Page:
God created man as His image and bestowed him Life. Now, it is our duty to keep it sacred, because we live not for and by ourselves; we—the creation—are part of the universe. And so, our lives are valuable and meaningful. It is our duty to pass on our humanity to next generations. When Exupéry was nearly dying of thirst, it might have been much comforter for him to lie down and embrace death. But instead, he kept struggling and pushed his limit, because that is what a human being should be. And although someday our existence would be vanished from the earth, the legacy of our humanity will still exist through our descendants; through the spirit and the value we have inspired them.

I think I could never give enough credit to Exupéry and this book through this review alone. If you only knew how many dog-ears this book must bear, because almost in every pages I found treasures hidden beneath the beautiful poetic prose Monsieur Exupéry has woven into this memoir. I am more blessed because Forum Jakarta-Paris through French Embassy in Indonesia has decided to translate this book directly from the original French edition! Thanks for bringing this magnificent piece to our reading atmosphere; what an inspiring experience to read it!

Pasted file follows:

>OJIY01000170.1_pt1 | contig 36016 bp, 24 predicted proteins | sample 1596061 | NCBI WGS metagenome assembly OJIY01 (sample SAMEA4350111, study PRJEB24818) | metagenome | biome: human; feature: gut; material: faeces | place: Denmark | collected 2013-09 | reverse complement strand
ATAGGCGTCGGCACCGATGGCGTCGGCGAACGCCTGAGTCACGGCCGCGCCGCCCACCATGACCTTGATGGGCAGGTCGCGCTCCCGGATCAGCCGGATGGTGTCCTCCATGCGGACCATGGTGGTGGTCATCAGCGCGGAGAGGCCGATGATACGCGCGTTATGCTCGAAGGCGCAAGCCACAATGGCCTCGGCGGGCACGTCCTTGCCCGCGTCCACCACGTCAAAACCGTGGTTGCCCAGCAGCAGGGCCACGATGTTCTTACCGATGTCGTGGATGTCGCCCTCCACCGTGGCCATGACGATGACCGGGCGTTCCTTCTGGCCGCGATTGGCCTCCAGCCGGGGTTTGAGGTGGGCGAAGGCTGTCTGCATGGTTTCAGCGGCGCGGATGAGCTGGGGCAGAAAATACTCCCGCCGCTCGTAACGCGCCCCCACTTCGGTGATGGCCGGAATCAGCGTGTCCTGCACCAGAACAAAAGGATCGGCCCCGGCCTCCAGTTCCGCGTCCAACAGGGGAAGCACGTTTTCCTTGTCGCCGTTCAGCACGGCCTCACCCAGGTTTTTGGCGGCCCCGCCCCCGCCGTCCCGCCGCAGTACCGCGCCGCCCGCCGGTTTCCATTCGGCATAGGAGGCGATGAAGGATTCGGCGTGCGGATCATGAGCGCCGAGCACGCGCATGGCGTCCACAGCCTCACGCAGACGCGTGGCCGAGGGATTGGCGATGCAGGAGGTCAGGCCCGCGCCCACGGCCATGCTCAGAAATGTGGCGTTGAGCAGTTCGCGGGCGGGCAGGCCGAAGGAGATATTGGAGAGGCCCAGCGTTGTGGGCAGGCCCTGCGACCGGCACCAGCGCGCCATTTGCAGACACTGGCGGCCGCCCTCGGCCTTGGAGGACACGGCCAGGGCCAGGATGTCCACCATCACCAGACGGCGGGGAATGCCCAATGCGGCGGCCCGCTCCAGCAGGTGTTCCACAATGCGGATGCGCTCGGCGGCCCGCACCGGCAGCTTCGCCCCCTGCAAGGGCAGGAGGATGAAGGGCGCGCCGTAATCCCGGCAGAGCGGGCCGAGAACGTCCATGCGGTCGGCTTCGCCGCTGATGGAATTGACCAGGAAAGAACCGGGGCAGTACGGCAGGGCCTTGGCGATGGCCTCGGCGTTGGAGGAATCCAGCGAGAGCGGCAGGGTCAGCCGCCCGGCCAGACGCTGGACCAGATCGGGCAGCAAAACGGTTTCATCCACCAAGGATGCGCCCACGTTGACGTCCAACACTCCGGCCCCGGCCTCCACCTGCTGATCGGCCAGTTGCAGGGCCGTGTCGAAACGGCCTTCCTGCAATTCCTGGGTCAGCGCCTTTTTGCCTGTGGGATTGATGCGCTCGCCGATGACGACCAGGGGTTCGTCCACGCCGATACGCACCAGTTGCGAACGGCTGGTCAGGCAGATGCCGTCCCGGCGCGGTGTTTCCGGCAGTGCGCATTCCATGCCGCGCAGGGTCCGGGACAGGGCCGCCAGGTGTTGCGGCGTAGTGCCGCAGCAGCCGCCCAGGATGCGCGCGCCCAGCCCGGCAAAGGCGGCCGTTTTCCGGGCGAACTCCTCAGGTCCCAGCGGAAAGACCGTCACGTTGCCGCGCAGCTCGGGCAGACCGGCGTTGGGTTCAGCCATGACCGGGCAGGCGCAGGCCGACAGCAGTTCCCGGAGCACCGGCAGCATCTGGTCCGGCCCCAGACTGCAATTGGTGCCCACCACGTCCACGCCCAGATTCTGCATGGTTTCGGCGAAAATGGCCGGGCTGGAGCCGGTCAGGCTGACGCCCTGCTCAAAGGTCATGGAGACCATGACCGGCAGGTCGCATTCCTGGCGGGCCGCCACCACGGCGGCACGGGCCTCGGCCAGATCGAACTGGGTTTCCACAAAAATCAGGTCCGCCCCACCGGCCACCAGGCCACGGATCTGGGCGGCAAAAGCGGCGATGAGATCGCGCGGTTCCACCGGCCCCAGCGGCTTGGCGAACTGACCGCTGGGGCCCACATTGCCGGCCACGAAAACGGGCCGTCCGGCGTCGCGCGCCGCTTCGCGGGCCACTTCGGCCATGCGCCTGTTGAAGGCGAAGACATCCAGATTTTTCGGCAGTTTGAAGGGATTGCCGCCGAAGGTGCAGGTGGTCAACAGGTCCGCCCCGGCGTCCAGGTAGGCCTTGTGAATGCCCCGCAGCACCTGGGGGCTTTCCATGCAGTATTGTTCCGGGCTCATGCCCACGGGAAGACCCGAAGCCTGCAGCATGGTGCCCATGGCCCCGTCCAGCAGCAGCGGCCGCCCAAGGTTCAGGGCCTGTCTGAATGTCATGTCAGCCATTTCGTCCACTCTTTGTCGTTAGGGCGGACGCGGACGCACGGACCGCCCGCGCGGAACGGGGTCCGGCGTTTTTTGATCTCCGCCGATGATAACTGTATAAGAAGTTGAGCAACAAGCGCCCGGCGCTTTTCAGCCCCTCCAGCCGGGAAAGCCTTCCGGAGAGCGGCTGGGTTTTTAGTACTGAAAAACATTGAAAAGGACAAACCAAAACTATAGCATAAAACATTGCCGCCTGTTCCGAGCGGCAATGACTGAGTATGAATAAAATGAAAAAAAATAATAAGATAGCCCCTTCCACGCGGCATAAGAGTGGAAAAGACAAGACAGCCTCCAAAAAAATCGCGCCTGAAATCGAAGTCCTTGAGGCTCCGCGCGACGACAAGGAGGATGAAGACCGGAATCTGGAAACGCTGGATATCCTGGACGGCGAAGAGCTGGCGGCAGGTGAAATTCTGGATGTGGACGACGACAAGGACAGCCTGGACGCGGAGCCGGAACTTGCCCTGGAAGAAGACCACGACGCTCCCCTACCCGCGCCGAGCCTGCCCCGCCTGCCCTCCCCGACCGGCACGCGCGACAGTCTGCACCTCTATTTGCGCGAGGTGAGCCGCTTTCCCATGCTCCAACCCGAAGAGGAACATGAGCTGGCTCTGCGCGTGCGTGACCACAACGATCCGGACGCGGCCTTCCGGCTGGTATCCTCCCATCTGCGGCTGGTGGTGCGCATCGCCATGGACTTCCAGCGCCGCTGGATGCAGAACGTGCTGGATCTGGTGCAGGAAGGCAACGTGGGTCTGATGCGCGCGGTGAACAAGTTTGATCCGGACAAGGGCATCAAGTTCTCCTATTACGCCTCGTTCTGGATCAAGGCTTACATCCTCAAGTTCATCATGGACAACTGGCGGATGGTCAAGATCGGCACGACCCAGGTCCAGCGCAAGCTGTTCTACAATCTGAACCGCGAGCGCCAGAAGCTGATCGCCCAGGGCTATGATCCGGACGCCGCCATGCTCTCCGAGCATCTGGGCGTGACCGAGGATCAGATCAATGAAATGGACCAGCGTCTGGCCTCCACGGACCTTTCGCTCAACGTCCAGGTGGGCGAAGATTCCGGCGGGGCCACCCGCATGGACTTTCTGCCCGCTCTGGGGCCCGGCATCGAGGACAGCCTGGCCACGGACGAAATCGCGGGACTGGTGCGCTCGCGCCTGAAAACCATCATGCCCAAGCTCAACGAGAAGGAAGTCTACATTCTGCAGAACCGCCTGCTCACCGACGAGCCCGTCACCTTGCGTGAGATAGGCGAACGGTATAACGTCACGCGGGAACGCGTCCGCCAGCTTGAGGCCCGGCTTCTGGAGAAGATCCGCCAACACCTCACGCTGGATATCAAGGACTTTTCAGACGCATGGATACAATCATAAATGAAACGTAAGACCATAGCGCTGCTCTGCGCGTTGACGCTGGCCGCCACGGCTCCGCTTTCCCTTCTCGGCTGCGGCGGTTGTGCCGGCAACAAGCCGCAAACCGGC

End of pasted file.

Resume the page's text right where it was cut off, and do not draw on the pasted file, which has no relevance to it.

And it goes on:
Five stars for Terre des Hommes, Monsieur Exupéry, and Forum Jakarta-Paris!


I read Indonesian translation from Gramedia (GPU) Publisher

This book is counted as:

Friday, February 7, 2014

Roman Lives: Final Review

Roman Lives is Plutarch’ depiction of eight of Roman great rulers: Cato the Elder, Aemillius Paulus, the Gracchi (Tiberius & Gaius Gracchus), Marius, Sulla, Pompey, Caesar, and Antony. As these consuls ruled simultaneously one after another, we could see at once, the personal characters and moral behaviors of these consuls, as well as how Rome was dynamically shaped during their ruling. They might not be the greatest, but Plutarch picked them particularly as a mean of mirroring.

I treat the narrative as a kind of mirror and try to find a way to arrange my life and assimilate it to the virtues of my subjects. (…) I receive and welcome each of them in turn as my guest, so to speak, observe ‘his stature and his qualities’, and choose from his achievements those which it is particularly important and valuable for me to know. ‘And oh, what greater delight could one find than this?’ ~Plutarch